But the clearest indication that background checks deter criminals from obtaining firearms comes from empirical evaluations of changes to those statutes. The important question is whether such policies are followed by decreases in gun use related to crime — any dip at all would be inconsistent with the notion that “criminals don’t follow laws.”

The strongest and most recent evidence on the efficacy of background checks thwarting criminals comes from two studies conducted by Dr. Daniel Webster at the Center for Gun Policy at Johns Hopkins University, which show the effectiveness of so called “permit to purchase” laws on reducing criminal access to firearms. The first study evaluated the repeal of a 2007 Missouri law that had required showing a permit, contingent on passing a background check, prior to obtaining a firearm. The repeal of this law was associated with a spike in the murder rate by 14 percent through 2012 — “an additional 49 to 68 murders per year.” Furthermore, the study found strong evidence that the permit requirement had also been keeping neighboring states safe from gun trafficking. After its repeal, crime guns found in neighboring states traced back to Missouri increased significantly.

The second study examined a similar permit requirement passed in Connecticut in 1995. It looked at homicide rates in Connecticut ten years after the passage of the law, and compared that rate with what would be expected had Connecticut not passed the law at all. The study found a 40 percent reduction in the state’s firearm-related homicide rate. Just as importantly, Connecticut did not experience a concomitant increase in homicide by other means — in other words, criminals did not switch to using some other weapon to commit murder when they failed to get their hands on a firearm. Gun advocates often dismiss the potential of any gun law, arguing that killers will just kill some other way — that is, if a criminal is sufficiently motivated to carry out a homicide, he’s going to do it irrespective of whether or not he has access to a gun. The study proves that this so-called “substitution effect” doesn’t occur.


Numerous individual-level studies also demonstrate the potential for robust background checks to decrease crime by denying criminals access to firearms. The earliest study on this question, conducted by Dr. Garen Wintemute in 1999, tracked 177 people who were denied access to a firearm through a background check based on their felony record. These individuals were compared with a group of 2,470 individuals who had records with felony arrests but — because they were ultimately convicted for a lesser misdemeanor — passed their background checks. These individuals were tracked over the course of three years.

Even after controlling for potential differences between the two groups including age, prior criminal history, and so on, the study found that the group who had felony arrests but misdemeanor convictions (and were therefore approved through a background check) were two to four times more likely of later getting arrested for offenses related to violence or firearms compared to the group who was denied a gun. This finding indicates that the second group did not attempt, or at least successfully attempt, to obtain firearms through an alternative source. The study concludes that the “denial of handgun purchase is associated with a reduction in risk for later criminal activity of approximately 20 percent to 30 percent.”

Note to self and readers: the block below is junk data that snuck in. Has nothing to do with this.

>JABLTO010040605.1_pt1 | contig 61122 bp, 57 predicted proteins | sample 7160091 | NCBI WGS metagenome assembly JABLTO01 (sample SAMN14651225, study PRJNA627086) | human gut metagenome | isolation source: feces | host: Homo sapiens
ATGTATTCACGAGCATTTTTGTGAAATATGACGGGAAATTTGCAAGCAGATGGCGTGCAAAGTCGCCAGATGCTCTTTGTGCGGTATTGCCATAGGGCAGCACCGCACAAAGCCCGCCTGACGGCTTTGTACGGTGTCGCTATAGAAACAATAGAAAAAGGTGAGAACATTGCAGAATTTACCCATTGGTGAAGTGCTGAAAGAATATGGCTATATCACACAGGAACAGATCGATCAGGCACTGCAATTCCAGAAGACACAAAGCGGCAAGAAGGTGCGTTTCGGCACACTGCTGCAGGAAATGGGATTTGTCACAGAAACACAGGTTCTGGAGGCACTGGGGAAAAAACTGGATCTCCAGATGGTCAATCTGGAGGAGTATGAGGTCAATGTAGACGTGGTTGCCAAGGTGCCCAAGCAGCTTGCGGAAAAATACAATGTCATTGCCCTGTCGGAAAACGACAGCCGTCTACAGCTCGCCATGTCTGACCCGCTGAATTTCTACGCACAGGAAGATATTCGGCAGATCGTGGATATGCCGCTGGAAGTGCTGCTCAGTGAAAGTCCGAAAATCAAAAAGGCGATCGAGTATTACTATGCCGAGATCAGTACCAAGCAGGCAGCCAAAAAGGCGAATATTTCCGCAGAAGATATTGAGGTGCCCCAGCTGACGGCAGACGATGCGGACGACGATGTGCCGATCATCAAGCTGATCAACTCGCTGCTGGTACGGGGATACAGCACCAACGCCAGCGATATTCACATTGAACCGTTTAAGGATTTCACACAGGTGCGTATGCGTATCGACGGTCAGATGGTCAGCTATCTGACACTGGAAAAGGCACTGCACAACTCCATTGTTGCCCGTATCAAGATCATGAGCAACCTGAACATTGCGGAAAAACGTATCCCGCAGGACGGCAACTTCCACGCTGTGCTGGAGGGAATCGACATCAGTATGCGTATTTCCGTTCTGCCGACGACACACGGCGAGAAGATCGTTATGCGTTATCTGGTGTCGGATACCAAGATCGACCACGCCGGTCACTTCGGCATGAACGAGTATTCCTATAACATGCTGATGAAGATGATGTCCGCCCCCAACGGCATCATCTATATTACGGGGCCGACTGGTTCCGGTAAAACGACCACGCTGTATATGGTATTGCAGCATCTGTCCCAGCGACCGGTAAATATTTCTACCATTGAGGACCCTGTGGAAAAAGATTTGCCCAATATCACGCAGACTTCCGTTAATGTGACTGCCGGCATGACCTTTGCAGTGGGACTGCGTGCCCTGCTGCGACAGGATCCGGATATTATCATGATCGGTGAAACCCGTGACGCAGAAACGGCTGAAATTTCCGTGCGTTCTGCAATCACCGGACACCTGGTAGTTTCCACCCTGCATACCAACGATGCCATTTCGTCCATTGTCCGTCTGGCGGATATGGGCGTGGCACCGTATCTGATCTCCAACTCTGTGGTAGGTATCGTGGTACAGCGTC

Another study in California exploited a natural experiment and came to the same conclusion. In 1991, California passed a law that expanded firearm denial criteria to include persons convicted of violent misdemeanors. The study examined two groups of individuals ages 21-34, a sample of more than 1,700 people. The first group was comprised of persons who attempted to obtain a firearm in 1991, but who were denied because of their violent misdemeanant status. The second group consisted of individuals with violent misdemeanors who successfully passed a background check to purchase a firearm between 1989 and 1990, before the passage of California’s new restrictions. Controlling for various social characteristics, the study found the individuals in the group whose purchases were approved were more likely than the those in the first group to later commit firearm-related or violent crimes.

The only coherent interpretation of all of these studies is that when a well-designed gun policy effectively decreases dangerous people’s access to firearms, it also decreases crime. To put it more plainly: the laws work. If it was simply the case that criminals don’t follow laws, and that they would find some way to commit a crime irrespective of the legal obstacles in front of them, then there should be no difference between any of the groups examined in the studies above.